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Hard Work Is Not Enough


Robby

If you want to advance your career, maybe find a better job or get promoted within your current job I have some sobering news for you. Hard work is not enough. In fact, hard work isn’t even all that important! I know you have been told your entire life that if you work hard you’ll be rewarded, but that’s just not true.

That’s not to say that you should be lazy, it’s just that hard work is easily misinterpreted, often overlooked, and can often inspire jealousy instead of inspiring others.

Working Hard
© Flickr User SuperFantastic

The first and most important lesson to learn about hard work is that the amount of effort you put it has absolutely nothing to do with the number of people will be affected by your labor. Sometimes, you might go to gargantuan efforts to help just one customer solve one problem that they don’t understand or even consider significant. Other times, an offhand comment made in a meeting, an email sent to distribution list, or a letter to the editor may be the spark that ignites a fire you never imagined.

Another difficult lesson about hard work is the relationship between the strength of your efforts and your personal pride. If you look back on grades you earn, diplomas you receive, accolades that came through merit, or personal victories that required tremendous blood and sweat, you likely feel a sense of satisfaction about what you have done.

But when you share these achievements with others, it’s easy to sound like a braggart. A key problem with hard work is that you can’t really talk about it–you just have to hope other people notice it and recognize you for what you’ve done. And as we all know, so much of the hard work we do does not seem all that difficult to someone on the outside.

Working Hard
© Flickr User IDVMedia

If hard work has the baggage of so many social foibles, what should we do instead? Here’s some advice: separate your sense of pride in your work from your efforts to manage your personal brand. Don’t worry about what other people think about the hard work you’re doing. Instead, focus on producing results that are valuable to others–regardless of how much effort they actually take to create.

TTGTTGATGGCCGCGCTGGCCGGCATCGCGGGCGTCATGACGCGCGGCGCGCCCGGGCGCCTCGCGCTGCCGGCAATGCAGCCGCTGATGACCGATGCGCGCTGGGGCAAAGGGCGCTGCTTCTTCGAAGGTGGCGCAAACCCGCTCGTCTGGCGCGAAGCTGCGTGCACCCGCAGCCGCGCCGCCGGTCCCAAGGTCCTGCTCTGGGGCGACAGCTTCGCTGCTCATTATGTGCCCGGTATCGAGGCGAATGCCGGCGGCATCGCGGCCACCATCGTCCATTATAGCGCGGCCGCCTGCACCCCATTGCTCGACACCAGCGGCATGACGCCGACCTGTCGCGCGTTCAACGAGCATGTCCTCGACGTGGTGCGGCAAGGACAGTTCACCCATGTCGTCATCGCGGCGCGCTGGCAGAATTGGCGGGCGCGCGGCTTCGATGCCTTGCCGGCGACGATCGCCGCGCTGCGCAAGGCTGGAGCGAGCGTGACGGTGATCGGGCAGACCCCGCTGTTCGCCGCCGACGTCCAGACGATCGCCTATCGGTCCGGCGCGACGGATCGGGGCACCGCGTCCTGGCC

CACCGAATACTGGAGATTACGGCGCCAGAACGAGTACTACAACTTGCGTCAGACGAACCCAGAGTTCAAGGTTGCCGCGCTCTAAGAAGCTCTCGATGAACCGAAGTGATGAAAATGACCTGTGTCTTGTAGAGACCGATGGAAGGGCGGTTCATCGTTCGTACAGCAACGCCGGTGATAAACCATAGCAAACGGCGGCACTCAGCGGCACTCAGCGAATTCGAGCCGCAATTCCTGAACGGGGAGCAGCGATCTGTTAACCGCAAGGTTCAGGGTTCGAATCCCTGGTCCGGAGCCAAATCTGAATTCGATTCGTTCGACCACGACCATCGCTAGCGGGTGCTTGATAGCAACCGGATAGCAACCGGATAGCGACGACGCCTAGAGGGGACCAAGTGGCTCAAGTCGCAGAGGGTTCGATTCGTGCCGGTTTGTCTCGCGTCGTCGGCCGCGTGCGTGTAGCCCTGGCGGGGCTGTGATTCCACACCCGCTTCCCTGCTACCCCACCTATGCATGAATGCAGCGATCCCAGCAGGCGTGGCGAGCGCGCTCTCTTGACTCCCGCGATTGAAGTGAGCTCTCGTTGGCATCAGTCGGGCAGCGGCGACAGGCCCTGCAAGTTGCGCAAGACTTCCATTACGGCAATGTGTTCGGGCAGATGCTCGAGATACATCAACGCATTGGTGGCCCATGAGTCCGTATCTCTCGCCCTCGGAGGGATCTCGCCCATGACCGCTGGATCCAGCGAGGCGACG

A great example within a company is the authoring of documentation. It’s usually much harder to do a job or to figure out how it should be done then it is to write about the procedure. But if your name and fingerprints are all over an internal documentation, people will know who you are. They will see you as an expert. Your work will survive in the form of that manual.

Writing is generally a great technique for promoting your brand without getting caught up in the psychology of hard work and personal pride. You can publish your writing on your LinkedIn profile, you can contribute to local publications or websites, or you can submit articles to trade magazines in your industry. These are ways that others will perceive you as valuable, because they see your name in print.

Beyond writing, giving a presentation–even an informal lunch-and-learn–is a fantastic way to offer value. You can teach your colleagues something new and have a higher status in their mind.

Likewise, anything you do that is helpful to an individual person who is in a difficult work situation is a good way to improve your personal brand. If a colleague needs someone to review their work, to pitch in on a project that is slipping behind, or to be the advocate for a challenging third-party, consider stepping up to the plate. When people need help, they are more likely to remember you as being helpful. That’s a great way to manage your brand.

Hard work is important. Well, at least a little important. What’s most important is to work smart: and doing so means managing the perception of your work within your circle of contacts. Think about your brand as well as about what you need to get done.

That’s what really matters in your career.

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About the Blogger: Robby Slaughter is a productivity speaker and expert. He is a principal with a AccelaWork, an Indianapolis consulting firm.

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Wed, November 20 2013 » Change Managment and Learning Organization, Self Development, Success Consciousness

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